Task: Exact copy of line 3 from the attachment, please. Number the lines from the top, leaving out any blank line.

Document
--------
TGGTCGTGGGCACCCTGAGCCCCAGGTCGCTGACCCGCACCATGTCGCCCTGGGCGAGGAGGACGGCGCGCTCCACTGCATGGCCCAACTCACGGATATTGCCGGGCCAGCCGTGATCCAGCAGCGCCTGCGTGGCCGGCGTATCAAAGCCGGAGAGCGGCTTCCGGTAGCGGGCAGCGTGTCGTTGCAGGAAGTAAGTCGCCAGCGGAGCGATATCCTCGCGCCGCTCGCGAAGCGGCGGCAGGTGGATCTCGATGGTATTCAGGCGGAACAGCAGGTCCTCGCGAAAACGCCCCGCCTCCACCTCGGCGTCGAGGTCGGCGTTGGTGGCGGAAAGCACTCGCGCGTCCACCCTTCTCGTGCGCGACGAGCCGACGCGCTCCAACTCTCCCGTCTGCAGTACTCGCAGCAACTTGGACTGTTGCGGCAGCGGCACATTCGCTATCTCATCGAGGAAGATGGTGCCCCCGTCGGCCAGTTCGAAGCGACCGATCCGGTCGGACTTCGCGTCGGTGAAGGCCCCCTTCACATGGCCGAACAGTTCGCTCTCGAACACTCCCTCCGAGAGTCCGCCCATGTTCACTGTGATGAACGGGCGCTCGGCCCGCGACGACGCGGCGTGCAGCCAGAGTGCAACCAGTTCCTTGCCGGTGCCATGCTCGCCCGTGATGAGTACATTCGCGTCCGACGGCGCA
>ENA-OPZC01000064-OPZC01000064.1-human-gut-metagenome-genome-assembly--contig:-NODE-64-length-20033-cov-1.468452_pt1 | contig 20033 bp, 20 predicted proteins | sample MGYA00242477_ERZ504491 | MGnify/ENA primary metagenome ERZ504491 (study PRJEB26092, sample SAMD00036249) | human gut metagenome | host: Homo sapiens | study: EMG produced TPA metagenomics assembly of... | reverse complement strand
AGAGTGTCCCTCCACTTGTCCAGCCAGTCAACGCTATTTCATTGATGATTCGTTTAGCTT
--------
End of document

AGAGTGTCCCTCCACTTGTCCAGCCAGTCAACGCTATTTCATTGATGATTCGTTTAGCTT